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Cyclo driver's letter leads to ban on paper

Cyclo driver's letter leads to ban on paper

A LETTER to the editor from a cyclo driver stirred the government to close the independent Khmer-language newspaper Oddomkete Khmer and slap charges on the editor-in-chief.

The paper is one of two papers critical of the government to have been shut down, just two weeks before the new Press Law is to go before the National Assembly.

The Ministry of Information closed Oddomkete Khmer on Nov 11, finding it had used derogatory words in a headline and "seriously targeted the co-Prime Ministers."

The ministry's Secretary of State Khieu Kanharith said the paper would not be allowed to publish anymore.

"The ministry calls for the court to take the paper into account according to the law," he said.

The letter - written by cyclo driver Chum Sothy who lives at Daem Kor Market - was headed: "Stop barking, Two Samdechs Prime Ministers".

The letter said at the beginning of Prince Norodom Ranariddh and Hun Sen's performance "the people really loved them both but now the people would like to inform you that we stop loving you."

It went on to say that was because the two co-premiers had "betrayed the people" and King Norodom Sihanouk.

In a press statement, the ministry said that the paper published "uncouth" articles of malicious intent without journalistic ethics.

The cyclo driver's letter - published in full - asked what sort of reshuffle was one that ditched Sam Rainsy, and made reference to [Interior Ministry chief] Hok Long Dy as being corrupt.

It added that Ranariddh had turned a personal matter between he and Rainsy into a "national issue" because he feared Rainsy could be more popular than him.

Oddomkete Khmer editor Thach Keth said his paper was independent and it targeted government's faults and corruption.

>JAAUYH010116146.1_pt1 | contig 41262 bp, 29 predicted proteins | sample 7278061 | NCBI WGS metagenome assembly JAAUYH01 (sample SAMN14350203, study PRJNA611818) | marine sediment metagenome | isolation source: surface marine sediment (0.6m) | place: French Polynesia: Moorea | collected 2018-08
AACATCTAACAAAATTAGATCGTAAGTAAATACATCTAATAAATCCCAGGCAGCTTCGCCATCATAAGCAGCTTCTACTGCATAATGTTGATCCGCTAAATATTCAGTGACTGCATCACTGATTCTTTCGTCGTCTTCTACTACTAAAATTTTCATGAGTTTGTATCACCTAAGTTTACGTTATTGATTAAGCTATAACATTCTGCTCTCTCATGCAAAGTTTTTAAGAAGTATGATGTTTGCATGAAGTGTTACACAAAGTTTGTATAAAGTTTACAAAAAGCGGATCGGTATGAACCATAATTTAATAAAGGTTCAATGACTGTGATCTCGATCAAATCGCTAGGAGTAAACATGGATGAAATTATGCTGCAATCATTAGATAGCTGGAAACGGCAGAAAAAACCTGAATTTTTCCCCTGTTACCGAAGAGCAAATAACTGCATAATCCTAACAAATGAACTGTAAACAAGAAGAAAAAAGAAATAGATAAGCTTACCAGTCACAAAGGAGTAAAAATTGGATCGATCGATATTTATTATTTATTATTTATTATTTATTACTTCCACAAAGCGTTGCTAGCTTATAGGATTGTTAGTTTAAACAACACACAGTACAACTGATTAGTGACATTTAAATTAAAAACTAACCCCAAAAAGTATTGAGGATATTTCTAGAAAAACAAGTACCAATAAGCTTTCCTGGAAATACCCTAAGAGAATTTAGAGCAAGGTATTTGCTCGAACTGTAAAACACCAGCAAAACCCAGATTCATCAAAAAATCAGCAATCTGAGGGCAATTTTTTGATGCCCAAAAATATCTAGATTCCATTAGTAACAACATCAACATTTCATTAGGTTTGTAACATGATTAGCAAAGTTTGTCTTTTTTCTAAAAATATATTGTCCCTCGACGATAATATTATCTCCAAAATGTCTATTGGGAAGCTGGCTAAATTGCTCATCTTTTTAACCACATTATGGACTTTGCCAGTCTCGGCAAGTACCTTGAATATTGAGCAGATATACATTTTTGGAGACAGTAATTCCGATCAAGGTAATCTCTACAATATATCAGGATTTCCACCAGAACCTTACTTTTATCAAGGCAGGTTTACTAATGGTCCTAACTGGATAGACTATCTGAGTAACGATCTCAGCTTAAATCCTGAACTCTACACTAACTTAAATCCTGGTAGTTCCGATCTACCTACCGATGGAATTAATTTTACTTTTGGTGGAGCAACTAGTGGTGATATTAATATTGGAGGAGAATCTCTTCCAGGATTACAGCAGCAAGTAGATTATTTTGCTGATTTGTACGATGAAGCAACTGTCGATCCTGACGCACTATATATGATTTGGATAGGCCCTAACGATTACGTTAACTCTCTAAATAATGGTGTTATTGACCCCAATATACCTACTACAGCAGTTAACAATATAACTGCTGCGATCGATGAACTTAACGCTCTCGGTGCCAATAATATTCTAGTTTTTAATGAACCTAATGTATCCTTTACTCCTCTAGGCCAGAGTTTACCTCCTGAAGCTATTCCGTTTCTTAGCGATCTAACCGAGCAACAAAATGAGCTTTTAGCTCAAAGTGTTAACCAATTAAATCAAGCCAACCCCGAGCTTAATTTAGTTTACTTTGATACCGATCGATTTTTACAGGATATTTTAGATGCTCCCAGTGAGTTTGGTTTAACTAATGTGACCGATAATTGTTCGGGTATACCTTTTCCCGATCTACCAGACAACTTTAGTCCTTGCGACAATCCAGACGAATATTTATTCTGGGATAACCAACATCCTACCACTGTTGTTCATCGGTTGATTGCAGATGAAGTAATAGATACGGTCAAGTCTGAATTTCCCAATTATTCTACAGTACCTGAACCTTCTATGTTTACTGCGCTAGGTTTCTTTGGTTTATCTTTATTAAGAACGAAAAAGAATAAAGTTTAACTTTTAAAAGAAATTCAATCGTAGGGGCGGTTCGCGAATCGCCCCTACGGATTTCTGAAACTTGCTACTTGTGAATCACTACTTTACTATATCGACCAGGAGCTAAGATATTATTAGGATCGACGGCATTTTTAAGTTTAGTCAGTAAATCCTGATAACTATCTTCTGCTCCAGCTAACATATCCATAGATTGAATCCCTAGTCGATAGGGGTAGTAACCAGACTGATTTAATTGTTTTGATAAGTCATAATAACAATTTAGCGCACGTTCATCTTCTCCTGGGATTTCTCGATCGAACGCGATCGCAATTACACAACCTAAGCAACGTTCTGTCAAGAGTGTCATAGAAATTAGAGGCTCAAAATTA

He said he had never been threatened by anyone and that it was a surprise for him to receive an "unreasonable" government accusation that his paper called prime minister as "dogs".

On July 13 the paper received warning from the ministry for an article on the failed coup bid, he said."We are not afraid of going to the court because this is unjust. We are waiting for the caseto be called," he said.

"I will show the court that I did not make any mistake. My article alleged to insult was received from a reader," he said.

Though he said he did not intend to say anything bad about the Prime Ministers, Keth said he would have to apologize to them if the court found him guilty.

Keth said he printed 5,000 issues and 80 to 90 percent were sold.

Samrek Reas Khmer [Khmer Cry] was also shut down at the same time - after only three issues - when some articles used allegedly derogatory words.

The headline of one letter article says "Samdech Krom Preah or Krom Pret supports Yuon" [Krompreah is one of the honorable names used for royalty, meaning God group; Krom Pret means ghost or devil spirit group].

The article says Ranariddh used "his honey tongue to collect votes during the election campaign."

The article said the people were very happy when Funcinpec won the election, but his words "turned sour" for the people, it said.

Information Minister Ieng Mouly said publication of the Oddomkete Khmae newspaper had been suspended for 30 days. The government had no power to close the newspaper indefinitely, but would refer the case to court.

He alleged the newspaper compared the prime ministers to animals. The government directive suspending publication refers to "uncouth" articles with "intent to malign" unbefitting of journalistic ethics. Mouly said the other newspaper, Samrek Reas Khmer, was closed down because it was not officially registered with the government and it had insulted the King. It will not be allowed to publish unless it was registered.

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